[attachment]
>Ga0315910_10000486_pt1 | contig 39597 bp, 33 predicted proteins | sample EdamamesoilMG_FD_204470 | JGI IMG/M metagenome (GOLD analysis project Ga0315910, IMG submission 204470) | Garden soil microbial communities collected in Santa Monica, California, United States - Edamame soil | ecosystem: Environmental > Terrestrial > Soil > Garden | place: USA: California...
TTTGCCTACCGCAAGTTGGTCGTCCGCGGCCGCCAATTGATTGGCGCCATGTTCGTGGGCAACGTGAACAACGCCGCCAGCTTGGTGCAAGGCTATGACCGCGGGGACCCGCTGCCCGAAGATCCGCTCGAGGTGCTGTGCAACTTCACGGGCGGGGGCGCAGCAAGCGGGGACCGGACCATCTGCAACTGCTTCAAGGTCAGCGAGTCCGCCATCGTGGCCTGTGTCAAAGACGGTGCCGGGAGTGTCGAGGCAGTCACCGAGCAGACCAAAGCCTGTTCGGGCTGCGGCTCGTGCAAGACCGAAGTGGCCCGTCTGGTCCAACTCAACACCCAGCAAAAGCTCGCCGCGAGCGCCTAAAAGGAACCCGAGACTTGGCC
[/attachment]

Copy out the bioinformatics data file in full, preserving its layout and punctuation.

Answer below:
>Ga0315910_10000486_pt1 | contig 39597 bp, 33 predicted proteins | sample EdamamesoilMG_FD_204470 | JGI IMG/M metagenome (GOLD analysis project Ga0315910, IMG submission 204470) | Garden soil microbial communities collected in Santa Monica, California, United States - Edamame soil | ecosystem: Environmental > Terrestrial > Soil > Garden | place: USA: California...
TTTGCCTACCGCAAGTTGGTCGTCCGCGGCCGCCAATTGATTGGCGCCATGTTCGTGGGCAACGTGAACAACGCCGCCAGCTTGGTGCAAGGCTATGACCGCGGGGACCCGCTGCCCGAAGATCCGCTCGAGGTGCTGTGCAACTTCACGGGCGGGGGCGCAGCAAGCGGGGACCGGACCATCTGCAACTGCTTCAAGGTCAGCGAGTCCGCCATCGTGGCCTGTGTCAAAGACGGTGCCGGGAGTGTCGAGGCAGTCACCGAGCAGACCAAAGCCTGTTCGGGCTGCGGCTCGTGCAAGACCGAAGTGGCCCGTCTGGTCCAACTCAACACCCAGCAAAAGCTCGCCGCGAGCGCCTAAAAGGAACCCGAGACTTGGCC